The identity of Jesus is unique in the Gospel of John as 90% of what is written about Jesus in John’s Gospel is not found in the gospels of Matthew, Mark, and Luke. In these three gospels, Jesus’ identity is revealed through the course of his ministry as Jesus is:

  • baptized in the Jordan
  • tempted in the wilderness
  • followed by his disciples
  • seen in God’s glory on the Mount of Transfiguration
  • confessed as the Messiah by Peter
  • denied and forsaken by his disciples
  • crucified
  • buried
  • raised from the dead

Ultimately, the gospels of Matthew, Mark, and Luke identify Jesus as God’s Son through his crucifixion as found in:

Mark 15:39

Now when the centurion who stood facing him, saw that in this way he breathed his last, he said, “Truly, this man was God’s Son!”

Matthew 27:54:

Now when the centurion and those with him and those with him who were keeping watch over Jesus, saw the earthquake and what took place, they were terrified and said, “Truly this man was God’s Son.

Luke 23:42

as one of the thieves with whom Jesus was crucified said:
… Jesus, remember me when you come into your kingdom.

The Gospel of John is different. Rather than Jesus’ identity as the Son of God being the culmination of Jesus’ ministry, Jesus’ identity as the Son of God is proclaimed before Jesus even begins his ministry as John the Baptist proclaims in the 34th verse of the first chapter:

I, myself, have seen and have testified that this is the Son of God. (John 1:34)

The Gospel of John is unique in how Jesus is identified. Take, for example, today’s scripture reading from John 2:13-22 where Jesus cleanses the temple of the money changers who were making financial gains through their extorsion of the poor who came to the temple to offer sacrifices.

In John, the story of Jesus cleansing the temple is told at the beginning of his ministry. Matthew, Mark, and Luke report that the cleansing of the temple occurs at the conclusion of Jesus’ ministry after he entered Jerusalem on Palm Sunday just a few days before his crucifixion (Matthew 21:12-13, Mark 11:15-16, Luke 19:45-46).

What is the message about Jesus’ identity that John is telling by including the story of Jesus’ cleansing the temple at the beginning of Jesus’ ministry? What message about Jesus’ identity is Matthew, Mark, and Luke telling by including the story of Jesus’ cleansing the temple at the conclusion of Jesus’ ministry?

Perhaps they are sharing the same message about the identity of Jesus and about our identity as disciples of Jesus. Rev. Phillip Martin shares these reflections about the identity of Jesus and our identity as followers of Jesus that is told in Jesus’ cleansing of the temple:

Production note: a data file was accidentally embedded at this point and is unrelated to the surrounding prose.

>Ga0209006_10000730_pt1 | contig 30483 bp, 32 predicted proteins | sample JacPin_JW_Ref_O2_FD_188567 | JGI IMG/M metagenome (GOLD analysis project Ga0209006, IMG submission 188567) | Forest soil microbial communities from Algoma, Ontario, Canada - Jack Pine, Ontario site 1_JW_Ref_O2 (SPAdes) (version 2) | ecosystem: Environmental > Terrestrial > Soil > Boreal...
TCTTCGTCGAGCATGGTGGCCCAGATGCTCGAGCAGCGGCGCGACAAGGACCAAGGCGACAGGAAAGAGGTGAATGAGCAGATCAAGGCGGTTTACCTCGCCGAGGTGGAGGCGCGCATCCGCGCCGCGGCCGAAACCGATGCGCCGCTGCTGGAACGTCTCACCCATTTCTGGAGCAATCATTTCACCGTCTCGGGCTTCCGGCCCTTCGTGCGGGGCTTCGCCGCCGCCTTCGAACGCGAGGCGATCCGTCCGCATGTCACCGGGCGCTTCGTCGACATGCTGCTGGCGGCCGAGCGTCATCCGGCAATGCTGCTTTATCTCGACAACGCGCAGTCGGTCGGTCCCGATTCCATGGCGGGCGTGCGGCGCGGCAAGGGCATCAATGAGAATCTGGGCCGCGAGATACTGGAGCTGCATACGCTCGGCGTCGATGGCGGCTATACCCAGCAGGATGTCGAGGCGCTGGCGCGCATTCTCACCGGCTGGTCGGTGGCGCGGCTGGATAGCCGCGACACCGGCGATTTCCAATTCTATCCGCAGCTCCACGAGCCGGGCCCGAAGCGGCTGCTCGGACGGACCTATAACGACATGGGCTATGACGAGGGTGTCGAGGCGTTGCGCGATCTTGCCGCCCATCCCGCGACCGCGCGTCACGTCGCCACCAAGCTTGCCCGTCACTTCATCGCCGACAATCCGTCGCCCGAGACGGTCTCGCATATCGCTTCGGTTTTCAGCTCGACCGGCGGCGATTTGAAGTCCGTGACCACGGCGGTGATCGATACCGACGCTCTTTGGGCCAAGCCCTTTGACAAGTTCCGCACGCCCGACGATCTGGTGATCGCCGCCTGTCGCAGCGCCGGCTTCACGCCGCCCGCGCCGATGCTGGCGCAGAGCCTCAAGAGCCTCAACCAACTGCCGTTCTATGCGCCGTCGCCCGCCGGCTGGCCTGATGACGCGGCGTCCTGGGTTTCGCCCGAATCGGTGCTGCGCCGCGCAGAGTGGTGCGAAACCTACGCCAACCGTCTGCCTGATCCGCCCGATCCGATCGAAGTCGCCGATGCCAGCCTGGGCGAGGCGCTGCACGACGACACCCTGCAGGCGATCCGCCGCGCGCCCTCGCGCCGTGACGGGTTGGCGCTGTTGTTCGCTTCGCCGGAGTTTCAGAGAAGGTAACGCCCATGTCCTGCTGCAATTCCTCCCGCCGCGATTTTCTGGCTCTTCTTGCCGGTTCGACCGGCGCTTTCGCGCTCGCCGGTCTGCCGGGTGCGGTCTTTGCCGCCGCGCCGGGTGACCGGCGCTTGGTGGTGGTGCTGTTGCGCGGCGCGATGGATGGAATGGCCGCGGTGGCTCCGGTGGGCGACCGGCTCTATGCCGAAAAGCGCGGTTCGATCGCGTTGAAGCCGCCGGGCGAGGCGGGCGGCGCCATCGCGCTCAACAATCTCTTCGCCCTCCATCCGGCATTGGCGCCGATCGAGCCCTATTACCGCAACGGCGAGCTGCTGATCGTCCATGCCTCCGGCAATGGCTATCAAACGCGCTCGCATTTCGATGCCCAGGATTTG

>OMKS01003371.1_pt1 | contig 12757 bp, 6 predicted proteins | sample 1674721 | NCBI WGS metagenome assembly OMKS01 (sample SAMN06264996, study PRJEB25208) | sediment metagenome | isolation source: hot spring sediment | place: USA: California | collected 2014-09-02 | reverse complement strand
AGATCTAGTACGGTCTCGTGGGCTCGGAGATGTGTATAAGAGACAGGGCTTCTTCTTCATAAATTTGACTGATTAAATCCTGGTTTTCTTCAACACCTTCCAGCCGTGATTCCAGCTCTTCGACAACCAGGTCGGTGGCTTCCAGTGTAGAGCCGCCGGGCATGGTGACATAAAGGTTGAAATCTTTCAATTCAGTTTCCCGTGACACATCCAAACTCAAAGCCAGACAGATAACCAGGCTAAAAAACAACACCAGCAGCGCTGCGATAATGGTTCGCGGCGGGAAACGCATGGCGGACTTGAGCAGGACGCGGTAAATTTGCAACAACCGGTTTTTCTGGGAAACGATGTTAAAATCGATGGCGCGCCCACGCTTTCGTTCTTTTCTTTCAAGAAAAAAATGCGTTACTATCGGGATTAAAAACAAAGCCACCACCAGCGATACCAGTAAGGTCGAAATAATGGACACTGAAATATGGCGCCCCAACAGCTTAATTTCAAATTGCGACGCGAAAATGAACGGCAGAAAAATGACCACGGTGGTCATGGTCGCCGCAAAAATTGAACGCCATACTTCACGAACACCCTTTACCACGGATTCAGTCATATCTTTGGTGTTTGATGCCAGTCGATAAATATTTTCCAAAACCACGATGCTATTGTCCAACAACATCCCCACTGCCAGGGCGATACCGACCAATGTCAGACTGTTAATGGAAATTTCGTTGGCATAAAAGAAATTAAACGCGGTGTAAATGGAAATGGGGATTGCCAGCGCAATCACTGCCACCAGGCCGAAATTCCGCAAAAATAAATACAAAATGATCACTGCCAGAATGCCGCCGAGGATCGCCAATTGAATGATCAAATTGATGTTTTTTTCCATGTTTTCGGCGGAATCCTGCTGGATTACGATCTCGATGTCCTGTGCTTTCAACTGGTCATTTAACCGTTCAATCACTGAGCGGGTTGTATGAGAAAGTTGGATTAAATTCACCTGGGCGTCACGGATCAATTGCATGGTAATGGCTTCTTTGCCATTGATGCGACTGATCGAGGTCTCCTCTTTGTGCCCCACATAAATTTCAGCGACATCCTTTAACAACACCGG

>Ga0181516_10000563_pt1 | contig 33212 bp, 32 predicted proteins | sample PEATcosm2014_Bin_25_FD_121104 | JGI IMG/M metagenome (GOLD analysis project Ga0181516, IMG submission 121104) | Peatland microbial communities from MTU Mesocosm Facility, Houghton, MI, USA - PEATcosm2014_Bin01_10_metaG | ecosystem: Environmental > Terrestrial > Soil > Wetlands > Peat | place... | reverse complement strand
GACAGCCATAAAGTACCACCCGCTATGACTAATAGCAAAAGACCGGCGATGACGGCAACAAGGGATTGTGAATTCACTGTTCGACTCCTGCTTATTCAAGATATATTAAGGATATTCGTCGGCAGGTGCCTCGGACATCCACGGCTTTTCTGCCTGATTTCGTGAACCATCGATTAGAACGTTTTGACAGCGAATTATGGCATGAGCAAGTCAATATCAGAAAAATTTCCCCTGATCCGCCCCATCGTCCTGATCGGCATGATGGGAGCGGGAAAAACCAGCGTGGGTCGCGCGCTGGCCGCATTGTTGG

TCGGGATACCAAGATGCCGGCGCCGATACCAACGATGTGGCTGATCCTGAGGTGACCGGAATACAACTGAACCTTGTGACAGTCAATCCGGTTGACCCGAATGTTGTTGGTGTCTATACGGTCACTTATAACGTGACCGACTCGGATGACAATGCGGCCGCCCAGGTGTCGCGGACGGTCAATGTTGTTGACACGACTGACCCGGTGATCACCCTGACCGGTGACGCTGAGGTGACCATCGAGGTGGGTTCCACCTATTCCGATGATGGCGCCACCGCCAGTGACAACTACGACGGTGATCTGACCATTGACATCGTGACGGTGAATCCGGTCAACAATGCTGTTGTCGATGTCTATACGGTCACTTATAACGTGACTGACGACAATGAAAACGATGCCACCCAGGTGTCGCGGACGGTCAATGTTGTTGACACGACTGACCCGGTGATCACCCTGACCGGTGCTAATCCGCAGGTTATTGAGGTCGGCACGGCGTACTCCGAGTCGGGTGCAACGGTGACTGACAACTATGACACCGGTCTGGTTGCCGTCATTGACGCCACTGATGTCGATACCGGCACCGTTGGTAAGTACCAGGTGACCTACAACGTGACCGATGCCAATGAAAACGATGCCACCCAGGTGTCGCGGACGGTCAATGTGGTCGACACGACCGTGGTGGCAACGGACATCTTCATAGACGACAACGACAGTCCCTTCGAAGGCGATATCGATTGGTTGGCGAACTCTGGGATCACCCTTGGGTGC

… if we’re listening, we notice that this scene in the temple isn’t just about another message that someone’s trying to get across. It’s not a message about overturning a system of manipulative religion. The message is Jesus, himself. Jesus doesn’t just come, like all the other prophets before him, bearing the message of God’s forgiveness of sin. Jesus becomes the forgiveness of sin, himself. Hence the confusion about the temple’s destruction and rebuilding. He’s not talking about the stone temple. He’s talking about his very body. What we learn from Jesus, you see, is that God’s message is not going to get across until God’s message gets a cross. Because of the presence of human sin, which is the tendency to think we can control where we ultimately fall on God’s big rainbow chart of God’s love, the law, the commandments, the gestures of forgiveness, none of it has been getting across. So in Jesus, the message gets a cross. All of the things that stand in the way of a direct relationship with God, all those systems and rules and guilt and shame die forever on the cross of Jesus.

Pastor Bryan Chapell writes in his recent book Grace at Work about a friend who’s a marathon runner. He was in a race a few years ago that he knew would be tough, particularly at the end. And knowing what happens at the ends of races, how people call out encouragement, he didn’t put his own name on his racing bib but actually wrote the word “Christian.” He knew that when he got to that final mile, and all the people were cheering, they wouldn’t call out his name but would say, “Go get `em, Christian!” “You can do it, Christian!” “Hang in there, Christian!” He ran to represent the name of Christ that he bore.

Maybe the reason all four gospels include the story of Jesus cleansing the temple is to remind us of the identity of Jesus. Maybe they included the story to remind us of our identity as we follow Jesus.

The Identity of Jesus

by Pastor Marc Brown
March 3, 2024

Accompanying Scriptures: John 2:13-22

Fort Hill United Methodist Church
Order of Worship for March 3, 2024

Scripture Lesson  John 2:13-22

The Good News      “The Identity of Jesus”

Music                          “Thou Art Worthy” by Pauline Mills



Closing Music      “Pass Me Not, O Gentle Savior” arr. Dale Wood

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